Uganda Today: On December 28, 2022, a Mercedes-Benz Actros trailer registration number RAF 168S/RL 1426 had a rear tire burst at Kaganda towards Kyojja swamp in Kinoni, Lwengo district, along the Masaka-Mbarara highway.
The trailer lost control, crossing over to the lane of oncoming vehicles, where it smashed Toyota Hiace and Mark II vehicles, killing nine people on the spot.
The survivors, who were bleeding profusely, were pronounced dead as they arrived at the hospital.
The casualties, without any first aid or medical care, had been dumped on police pickup trucks for evacuation to hospitals.
One of the main reasons for the high death toll rates on Ugandan road arising from accidents has always been the poor response of emergency services to crash scenes.
But the Health Ministry now says the situation is changing with the deployment of 21 type B ambulances across the highways in Uganda.
“The Ministry of Health has taken the response to the highway road traffic crashes as one of the key outputs of the emergency care response team,” said Health Ministry spokesperson Emmanuel Ainebyoona on Friday afternoon.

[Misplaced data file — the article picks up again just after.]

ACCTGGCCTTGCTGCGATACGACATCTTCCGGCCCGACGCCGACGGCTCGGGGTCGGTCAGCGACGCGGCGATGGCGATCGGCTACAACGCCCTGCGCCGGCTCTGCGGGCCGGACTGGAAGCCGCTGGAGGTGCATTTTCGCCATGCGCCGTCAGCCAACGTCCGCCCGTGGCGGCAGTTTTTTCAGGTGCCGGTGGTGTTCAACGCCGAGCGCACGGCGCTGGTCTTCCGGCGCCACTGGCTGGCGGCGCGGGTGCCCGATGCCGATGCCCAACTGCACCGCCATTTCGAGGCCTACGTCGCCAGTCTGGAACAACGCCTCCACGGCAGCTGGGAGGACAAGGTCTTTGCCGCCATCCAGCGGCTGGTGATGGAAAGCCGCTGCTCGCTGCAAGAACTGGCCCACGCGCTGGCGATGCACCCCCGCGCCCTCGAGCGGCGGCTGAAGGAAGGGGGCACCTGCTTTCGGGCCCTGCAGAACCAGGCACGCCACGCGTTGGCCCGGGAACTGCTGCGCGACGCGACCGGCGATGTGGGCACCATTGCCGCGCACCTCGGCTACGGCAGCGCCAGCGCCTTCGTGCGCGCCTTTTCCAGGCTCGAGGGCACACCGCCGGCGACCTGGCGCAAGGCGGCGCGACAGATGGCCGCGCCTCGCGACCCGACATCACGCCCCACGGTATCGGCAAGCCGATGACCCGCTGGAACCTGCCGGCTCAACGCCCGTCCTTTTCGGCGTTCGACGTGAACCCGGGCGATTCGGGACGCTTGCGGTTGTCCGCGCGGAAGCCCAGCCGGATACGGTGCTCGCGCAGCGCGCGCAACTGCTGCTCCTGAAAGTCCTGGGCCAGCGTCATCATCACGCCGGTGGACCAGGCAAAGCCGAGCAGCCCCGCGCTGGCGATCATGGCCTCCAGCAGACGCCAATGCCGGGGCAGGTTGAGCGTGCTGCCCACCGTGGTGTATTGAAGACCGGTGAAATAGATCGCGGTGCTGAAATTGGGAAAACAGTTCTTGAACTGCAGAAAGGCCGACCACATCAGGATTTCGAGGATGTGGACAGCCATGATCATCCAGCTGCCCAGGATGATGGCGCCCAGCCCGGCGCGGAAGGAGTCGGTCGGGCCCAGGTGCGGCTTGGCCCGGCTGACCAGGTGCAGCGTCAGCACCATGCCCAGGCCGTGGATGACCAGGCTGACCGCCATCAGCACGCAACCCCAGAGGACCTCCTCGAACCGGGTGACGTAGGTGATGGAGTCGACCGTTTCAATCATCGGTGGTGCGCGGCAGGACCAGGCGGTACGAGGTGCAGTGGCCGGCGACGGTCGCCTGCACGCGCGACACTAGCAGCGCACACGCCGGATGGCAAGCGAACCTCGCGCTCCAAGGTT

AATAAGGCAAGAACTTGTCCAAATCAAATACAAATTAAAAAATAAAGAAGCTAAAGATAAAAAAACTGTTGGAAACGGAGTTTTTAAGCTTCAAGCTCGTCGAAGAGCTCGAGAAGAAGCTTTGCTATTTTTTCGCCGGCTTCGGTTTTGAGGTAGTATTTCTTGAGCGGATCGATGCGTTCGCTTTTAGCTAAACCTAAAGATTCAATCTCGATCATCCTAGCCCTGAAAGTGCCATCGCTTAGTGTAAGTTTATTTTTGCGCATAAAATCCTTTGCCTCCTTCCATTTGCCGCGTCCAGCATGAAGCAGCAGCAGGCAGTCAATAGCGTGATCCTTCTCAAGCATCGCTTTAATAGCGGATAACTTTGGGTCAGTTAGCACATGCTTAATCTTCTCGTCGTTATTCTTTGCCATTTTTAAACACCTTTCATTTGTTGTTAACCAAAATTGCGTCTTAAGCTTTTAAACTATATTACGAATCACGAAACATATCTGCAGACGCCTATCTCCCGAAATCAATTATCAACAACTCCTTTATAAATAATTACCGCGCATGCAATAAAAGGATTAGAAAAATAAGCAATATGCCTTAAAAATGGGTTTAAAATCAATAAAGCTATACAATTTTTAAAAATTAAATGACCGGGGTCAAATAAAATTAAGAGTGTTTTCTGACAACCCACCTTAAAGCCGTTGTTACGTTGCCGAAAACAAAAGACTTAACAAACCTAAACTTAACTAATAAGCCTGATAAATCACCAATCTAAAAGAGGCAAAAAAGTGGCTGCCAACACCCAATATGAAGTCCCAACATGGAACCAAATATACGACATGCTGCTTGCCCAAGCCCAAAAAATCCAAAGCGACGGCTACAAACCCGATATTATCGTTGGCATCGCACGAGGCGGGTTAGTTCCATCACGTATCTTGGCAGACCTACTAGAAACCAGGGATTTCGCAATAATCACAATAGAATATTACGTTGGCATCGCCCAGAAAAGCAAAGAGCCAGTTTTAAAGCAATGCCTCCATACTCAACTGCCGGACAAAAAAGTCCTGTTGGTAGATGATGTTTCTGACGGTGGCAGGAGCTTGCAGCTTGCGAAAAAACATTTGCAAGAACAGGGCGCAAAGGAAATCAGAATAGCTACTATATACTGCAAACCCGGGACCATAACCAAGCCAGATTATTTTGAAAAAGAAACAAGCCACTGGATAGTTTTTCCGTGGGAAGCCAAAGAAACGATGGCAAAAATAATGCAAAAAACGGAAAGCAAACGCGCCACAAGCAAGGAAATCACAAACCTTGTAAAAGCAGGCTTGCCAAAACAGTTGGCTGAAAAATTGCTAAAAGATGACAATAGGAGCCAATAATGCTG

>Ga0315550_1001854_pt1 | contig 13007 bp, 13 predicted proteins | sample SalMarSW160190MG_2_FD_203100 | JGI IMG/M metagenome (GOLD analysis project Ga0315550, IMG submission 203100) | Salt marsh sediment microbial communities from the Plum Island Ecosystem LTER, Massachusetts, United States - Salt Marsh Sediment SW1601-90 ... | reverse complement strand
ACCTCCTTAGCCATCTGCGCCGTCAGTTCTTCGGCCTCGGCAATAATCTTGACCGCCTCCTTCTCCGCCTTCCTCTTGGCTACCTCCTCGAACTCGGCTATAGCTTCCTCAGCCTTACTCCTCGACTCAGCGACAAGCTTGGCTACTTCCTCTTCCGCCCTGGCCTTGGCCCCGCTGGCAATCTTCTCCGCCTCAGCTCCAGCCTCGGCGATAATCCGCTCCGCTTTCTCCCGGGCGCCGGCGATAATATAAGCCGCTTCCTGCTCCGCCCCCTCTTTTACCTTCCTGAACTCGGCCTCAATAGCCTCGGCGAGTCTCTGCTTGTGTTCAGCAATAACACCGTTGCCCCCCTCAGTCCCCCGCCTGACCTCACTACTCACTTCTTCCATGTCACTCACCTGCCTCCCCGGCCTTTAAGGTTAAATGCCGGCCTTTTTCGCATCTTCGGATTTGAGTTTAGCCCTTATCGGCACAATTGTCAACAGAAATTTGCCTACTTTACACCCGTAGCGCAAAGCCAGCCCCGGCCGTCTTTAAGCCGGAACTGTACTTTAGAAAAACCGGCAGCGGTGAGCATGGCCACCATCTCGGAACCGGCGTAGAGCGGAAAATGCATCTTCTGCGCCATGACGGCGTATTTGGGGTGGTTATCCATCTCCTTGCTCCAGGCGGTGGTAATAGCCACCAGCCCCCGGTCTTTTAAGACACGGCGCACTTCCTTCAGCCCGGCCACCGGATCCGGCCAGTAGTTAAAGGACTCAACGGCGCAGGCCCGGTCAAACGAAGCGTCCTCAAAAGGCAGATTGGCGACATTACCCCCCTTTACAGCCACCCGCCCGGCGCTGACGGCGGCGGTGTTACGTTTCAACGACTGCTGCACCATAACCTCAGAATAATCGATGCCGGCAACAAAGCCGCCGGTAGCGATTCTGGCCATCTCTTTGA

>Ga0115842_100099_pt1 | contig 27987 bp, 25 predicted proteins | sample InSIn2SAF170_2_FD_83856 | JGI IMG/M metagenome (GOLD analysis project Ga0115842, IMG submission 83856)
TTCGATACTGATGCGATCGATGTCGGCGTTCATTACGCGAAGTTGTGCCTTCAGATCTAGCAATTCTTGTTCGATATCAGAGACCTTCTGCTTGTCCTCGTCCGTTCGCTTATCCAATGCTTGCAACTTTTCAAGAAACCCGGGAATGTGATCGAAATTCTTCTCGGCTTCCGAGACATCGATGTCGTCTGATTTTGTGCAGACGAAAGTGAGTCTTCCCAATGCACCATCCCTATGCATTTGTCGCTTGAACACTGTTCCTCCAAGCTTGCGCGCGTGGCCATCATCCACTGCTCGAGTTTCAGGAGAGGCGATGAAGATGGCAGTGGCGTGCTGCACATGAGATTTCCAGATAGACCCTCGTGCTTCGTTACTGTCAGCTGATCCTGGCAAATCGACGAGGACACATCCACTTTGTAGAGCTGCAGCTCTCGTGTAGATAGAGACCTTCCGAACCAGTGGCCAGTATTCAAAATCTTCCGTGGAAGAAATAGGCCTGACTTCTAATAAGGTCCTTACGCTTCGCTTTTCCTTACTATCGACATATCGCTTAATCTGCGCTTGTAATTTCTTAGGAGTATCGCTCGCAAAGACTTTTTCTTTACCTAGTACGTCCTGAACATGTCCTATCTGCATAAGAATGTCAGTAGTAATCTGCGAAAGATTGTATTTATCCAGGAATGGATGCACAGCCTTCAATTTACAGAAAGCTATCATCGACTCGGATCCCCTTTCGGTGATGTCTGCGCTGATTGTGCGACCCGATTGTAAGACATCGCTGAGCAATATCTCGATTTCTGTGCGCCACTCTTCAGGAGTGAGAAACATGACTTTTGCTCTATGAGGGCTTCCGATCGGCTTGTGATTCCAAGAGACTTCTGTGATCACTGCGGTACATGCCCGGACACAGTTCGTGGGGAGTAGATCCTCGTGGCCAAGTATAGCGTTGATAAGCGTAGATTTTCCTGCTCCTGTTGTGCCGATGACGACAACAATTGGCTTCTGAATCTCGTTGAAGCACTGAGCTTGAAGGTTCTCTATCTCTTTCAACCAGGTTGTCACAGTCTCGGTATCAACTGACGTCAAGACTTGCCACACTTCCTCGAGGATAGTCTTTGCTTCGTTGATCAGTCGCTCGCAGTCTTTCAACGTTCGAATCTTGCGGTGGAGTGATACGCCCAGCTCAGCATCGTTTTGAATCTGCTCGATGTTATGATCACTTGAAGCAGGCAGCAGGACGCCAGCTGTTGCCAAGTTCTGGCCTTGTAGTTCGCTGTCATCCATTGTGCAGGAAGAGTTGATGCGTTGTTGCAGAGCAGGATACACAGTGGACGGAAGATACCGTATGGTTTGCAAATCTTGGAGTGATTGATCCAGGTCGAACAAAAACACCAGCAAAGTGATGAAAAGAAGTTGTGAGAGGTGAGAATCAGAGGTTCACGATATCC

“The MOH has partnered with the Uganda Red Cross Society (URCS) to establish a responsive EMS system along the highways and, to date, has placed 21 type B ambulances across the highways in Uganda,” he added.
Uganda loses over 3,500 people due to road traffic crashes.
The type B ambulance has a lot of storage space, which allows safe accommodation of the necessary advanced emergency equipment.
It also comprises a storage cupboard for an oxygen cylinder, drawers, an air conditioning unit, and a fold-up sit-on partition wall, among others.
Ainebyoona said the Health Ministry will establish one national and 16 ambulance stations (call and dispatch centers) in which ambulance vehicles are serviced and refilled with equipment and medicines and health supplies.